• ... although to get there, you have to go up and all the way around. It's an open affair...
  • ... with the espresso machine off to one side, and the till just out of shot to the left.
  • The coffee, unsurprisingly, comes from Caffènation in Antwerp.
  • Menus, meanwhile, are dotted around on all the tables.
  • If you stand by the till, you do get a good look at the barista at work.
  • And, of course, you can watch your espresso shot being pulled.
  • I had a piccolo, served in an espresso cup...
  • ... with some lovely latte art in such a small space...
  • ... which, impressively, lasted all the way to the bottom of the cup.
Photo Carousel by v4.6

Caffènation stands on the corner of Warmondstraat and Theophile de Bockstraat, one block from the Westlandgracht canal. The building itself is a fairly modern, brick-built affair, with a handful of folding chairs outside on the broad pavement of Warmondstraat. There’s a large window on each side. The one on the right, on Theophile de Bockstraat, has a large central pane, while on the front wall, facing onto Warmondstraat, is split into two large panes with the door on the right.

Caffènation has an interesting layout quite unlike anything I’ve seen in the roughly 1,000 coffee shops I’ve visited in my time writing the Coffee Spot. About the only thing at ground level is the doormat, with a couple of broad steps leading up to the rest of the ground floor, while to the left, an open staircase leads down to a large basement.

The counter, meanwhile, is slightly above you and to your left, but on the other side of the stairwell, which means that you have to go all the way around the upstairs to get there, which you need to do so you can order and pay. The seating is arranged in an L-shape both upstairs and down. Starting upstairs, there’s a solitary armchair on the floor at the top of the steps, followed by a three-seat sofa which, unusually, has its back to the coffee shop, instead looking out through the large window onto Theophile de Bockstraat. There are two tables beyond this against the back wall, a four-person rectangular one on the right and round, seven-person one on the left. Beyond this, there’s an extension at the back on the left-hand side with more seating options: a pair of two-person tables and a pair of basket-shaped armchairs. Finally, a narrow, three-person bar extends to the right of the counter overlooking the open staircase.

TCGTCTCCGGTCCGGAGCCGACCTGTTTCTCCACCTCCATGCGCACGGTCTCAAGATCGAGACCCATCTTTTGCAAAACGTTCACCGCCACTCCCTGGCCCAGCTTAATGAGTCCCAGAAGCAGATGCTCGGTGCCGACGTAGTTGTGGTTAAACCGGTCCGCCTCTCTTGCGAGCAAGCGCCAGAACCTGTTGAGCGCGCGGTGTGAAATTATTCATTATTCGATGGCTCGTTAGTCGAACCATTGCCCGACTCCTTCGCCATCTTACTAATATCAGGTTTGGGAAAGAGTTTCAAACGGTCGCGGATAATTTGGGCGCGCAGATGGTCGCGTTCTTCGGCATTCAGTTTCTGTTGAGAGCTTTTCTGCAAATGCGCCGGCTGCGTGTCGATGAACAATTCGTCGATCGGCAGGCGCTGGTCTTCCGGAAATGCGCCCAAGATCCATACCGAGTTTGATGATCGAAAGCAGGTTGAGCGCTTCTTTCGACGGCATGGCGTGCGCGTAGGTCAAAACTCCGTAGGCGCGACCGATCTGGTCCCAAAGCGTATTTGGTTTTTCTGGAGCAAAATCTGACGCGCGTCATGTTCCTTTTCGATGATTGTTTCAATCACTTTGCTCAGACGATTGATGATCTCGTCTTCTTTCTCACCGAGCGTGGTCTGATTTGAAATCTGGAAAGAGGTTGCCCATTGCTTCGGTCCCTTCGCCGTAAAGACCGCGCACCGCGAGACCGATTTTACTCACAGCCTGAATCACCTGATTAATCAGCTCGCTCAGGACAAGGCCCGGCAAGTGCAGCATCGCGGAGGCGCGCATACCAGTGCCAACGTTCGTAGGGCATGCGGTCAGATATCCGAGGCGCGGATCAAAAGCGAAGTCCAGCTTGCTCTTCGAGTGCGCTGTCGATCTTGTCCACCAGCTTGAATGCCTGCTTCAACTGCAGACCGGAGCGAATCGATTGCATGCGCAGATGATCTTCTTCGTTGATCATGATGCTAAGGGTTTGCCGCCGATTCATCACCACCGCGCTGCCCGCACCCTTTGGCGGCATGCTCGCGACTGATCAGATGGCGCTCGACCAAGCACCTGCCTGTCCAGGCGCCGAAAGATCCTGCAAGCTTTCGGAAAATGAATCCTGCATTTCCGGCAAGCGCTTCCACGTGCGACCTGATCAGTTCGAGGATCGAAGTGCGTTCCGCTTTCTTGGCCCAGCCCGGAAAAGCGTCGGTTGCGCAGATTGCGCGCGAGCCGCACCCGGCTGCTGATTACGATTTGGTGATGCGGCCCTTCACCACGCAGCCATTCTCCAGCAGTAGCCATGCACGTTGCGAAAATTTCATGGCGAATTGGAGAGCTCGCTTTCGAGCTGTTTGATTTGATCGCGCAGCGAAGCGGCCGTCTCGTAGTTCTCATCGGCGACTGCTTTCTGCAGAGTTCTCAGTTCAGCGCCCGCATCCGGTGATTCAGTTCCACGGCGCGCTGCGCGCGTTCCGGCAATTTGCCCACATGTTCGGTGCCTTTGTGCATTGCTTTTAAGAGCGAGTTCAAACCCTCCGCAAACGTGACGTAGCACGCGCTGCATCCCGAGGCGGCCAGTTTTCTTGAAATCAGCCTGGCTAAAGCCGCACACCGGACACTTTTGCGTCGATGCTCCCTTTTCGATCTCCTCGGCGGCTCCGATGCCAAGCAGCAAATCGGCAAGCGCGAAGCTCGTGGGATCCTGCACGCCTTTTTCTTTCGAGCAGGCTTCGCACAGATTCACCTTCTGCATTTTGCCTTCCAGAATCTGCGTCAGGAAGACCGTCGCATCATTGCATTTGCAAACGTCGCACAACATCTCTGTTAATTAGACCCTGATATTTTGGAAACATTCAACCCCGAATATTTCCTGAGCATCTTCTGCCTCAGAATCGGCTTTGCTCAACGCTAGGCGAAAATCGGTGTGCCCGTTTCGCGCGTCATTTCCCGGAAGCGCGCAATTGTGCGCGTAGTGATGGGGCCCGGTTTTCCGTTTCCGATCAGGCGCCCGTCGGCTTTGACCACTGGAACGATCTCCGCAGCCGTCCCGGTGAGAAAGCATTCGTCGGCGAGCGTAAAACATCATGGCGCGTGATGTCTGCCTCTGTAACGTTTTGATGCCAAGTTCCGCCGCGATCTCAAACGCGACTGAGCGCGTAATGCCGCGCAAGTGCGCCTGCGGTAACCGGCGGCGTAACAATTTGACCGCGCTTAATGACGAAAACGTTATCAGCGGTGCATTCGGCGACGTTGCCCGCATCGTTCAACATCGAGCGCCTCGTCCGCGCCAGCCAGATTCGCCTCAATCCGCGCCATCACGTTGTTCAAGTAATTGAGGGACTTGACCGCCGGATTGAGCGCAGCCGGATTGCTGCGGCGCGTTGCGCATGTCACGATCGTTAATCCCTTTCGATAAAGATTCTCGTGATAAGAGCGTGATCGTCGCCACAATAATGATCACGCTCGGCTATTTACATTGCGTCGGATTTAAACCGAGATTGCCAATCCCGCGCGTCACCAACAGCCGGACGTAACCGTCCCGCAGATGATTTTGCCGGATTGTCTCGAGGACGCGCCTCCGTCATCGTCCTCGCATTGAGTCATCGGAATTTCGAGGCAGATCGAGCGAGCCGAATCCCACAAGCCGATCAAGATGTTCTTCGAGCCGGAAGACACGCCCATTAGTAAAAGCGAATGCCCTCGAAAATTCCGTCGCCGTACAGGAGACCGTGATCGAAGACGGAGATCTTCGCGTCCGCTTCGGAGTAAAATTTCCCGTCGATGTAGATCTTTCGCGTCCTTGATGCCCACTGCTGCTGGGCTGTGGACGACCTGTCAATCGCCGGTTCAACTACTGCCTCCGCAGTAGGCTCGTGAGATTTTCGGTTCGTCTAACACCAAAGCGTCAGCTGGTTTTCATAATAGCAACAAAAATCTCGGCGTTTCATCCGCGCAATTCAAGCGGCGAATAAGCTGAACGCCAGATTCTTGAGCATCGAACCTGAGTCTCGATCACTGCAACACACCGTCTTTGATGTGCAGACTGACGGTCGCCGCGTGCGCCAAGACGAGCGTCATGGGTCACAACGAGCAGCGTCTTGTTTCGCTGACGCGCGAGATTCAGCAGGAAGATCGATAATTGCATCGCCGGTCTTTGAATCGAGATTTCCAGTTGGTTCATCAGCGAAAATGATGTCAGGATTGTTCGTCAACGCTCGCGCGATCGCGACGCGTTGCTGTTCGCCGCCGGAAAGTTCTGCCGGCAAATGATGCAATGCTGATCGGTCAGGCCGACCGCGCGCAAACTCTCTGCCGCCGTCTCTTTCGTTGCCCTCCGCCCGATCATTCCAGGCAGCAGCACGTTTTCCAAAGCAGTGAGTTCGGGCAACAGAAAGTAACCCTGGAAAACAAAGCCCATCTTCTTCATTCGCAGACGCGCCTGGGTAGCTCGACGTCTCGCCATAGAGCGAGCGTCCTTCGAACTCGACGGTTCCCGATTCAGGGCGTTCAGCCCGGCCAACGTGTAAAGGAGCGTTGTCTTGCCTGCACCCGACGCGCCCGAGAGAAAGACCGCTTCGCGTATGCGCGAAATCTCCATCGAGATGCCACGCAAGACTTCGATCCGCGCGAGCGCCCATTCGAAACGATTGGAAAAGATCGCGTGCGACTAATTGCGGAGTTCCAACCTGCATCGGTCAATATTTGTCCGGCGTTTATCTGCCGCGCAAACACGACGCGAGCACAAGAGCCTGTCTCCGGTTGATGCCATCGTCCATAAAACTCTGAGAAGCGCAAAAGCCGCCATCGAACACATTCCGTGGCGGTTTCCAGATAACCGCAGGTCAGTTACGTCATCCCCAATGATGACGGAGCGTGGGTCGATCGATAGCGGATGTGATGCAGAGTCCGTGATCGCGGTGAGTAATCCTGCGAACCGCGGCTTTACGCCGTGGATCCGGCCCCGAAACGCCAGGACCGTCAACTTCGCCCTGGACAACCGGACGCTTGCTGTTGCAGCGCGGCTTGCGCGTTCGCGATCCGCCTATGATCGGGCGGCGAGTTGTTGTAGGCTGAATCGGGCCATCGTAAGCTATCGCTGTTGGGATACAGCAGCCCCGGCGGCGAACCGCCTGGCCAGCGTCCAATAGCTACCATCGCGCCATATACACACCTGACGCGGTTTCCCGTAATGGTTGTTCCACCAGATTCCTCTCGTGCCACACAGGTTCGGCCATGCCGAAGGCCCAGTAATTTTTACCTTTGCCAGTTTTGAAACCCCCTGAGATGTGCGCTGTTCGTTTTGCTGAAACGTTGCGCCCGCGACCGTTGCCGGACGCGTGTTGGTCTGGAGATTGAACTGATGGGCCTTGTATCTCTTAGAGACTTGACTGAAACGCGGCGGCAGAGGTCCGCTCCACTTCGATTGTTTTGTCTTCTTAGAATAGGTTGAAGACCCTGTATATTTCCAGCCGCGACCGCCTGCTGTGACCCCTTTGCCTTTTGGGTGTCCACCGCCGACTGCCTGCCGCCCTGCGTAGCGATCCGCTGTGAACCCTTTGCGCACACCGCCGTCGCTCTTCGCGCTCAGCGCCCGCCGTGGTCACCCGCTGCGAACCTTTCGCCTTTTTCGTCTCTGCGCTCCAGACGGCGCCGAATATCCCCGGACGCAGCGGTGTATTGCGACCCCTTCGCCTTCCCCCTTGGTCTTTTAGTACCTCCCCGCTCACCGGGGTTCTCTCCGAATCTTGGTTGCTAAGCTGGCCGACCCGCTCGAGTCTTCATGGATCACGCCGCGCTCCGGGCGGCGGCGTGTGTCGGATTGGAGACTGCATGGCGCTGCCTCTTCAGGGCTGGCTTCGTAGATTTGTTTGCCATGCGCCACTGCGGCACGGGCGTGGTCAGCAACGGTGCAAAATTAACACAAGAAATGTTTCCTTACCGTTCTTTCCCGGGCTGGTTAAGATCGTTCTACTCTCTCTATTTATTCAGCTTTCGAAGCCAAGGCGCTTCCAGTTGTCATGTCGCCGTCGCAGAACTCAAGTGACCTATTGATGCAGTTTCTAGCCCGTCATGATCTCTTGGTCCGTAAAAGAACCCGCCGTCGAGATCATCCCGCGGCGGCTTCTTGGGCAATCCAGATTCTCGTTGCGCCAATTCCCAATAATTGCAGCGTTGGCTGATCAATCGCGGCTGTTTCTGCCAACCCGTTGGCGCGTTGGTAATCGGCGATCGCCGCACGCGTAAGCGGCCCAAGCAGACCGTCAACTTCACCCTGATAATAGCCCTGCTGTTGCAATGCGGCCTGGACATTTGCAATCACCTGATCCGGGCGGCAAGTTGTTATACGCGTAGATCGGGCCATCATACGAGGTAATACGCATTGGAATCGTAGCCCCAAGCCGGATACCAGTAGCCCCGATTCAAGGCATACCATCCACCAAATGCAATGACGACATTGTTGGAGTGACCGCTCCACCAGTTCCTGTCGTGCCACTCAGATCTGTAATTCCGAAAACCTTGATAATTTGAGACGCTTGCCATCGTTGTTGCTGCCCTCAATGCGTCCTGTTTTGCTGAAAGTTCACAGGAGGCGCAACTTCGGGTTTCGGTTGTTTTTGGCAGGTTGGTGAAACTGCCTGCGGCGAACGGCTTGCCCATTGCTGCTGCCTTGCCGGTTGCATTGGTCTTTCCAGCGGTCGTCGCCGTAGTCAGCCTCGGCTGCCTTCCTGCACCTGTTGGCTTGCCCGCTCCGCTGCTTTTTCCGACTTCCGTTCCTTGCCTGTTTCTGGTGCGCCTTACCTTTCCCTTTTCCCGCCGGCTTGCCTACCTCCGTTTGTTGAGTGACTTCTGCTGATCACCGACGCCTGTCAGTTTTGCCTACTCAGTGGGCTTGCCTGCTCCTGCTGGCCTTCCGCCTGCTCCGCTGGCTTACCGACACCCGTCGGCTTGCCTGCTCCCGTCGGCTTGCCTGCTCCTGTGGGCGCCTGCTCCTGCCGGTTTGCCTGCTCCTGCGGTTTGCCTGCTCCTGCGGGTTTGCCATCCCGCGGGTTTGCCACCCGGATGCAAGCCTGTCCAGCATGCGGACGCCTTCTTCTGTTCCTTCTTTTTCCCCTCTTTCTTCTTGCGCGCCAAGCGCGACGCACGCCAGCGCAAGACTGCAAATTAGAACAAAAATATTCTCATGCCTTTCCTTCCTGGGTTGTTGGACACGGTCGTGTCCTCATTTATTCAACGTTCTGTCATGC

Downstairs, there’s a similarly eclectic range of seating, including a large, oval table to the right of the stairs, a pair of padded chairs with a triangular table and, at the front on the left, another small, round table and a bar-like table against the front wall. There’s a similar extension at the back on the left-hand side, starting with a four-person table against the left-hand wall. This is followed by another small, round table and a pair of padded chairs at the back. Perhaps the best part, though, was the pair of old school desks and a blackboard against the right-hand wall!

Back upstairs, the counter is an open, horseshoe-shaped affair. Looking towards the front of Caffènation, there’s a three-group Kees van der Westen Spirit espresso machine on the left-hand side, overlooking the stairwell, with the till just in front of it, where you order and pay. There’s also a small retail section up here, select bags of beans and a limited range of coffee kit.

I arrived late one afternoon, not realising that, during the summer, Caffènation closes at 5pm rather than 6pm. So, instead of having a leisurely hour to explore what is a rather wonderful, quirky space with some fantastic artwork, I only had time for a quick piccolo, made with the house blend. This, however, was very fine, a lovely, rich, well-balanced coffee which produced some wonderful biscuit notes in milk. The latte art also held to the bottom of the cup, which is always a good sign.

Monday 08:00 – 18:00 Roaster Caffènation (espresso + filter)
Tuesday 08:00 – 18:00 Seating Tables, Sofa, Comfy Chairs; Tables (outside)
Wednesday 08:00 – 18:00 Food N/A
Thursday 08:00 – 18:00 Service Order at Counter
Friday 08:00 – 18:00 Payment Cards + Cash
Saturday 09:00 – 17:00 Wifi Free (with code)
Sunday 10:00 – 17:00 Power Yes
Chain International Visits 25th June 2018

If you’d like to learn more about my trip to Amsterdam in June 2018, including all the coffee shops I visited, and my journey there and back by Eurostar, please check out the trip’s Travel Spot page.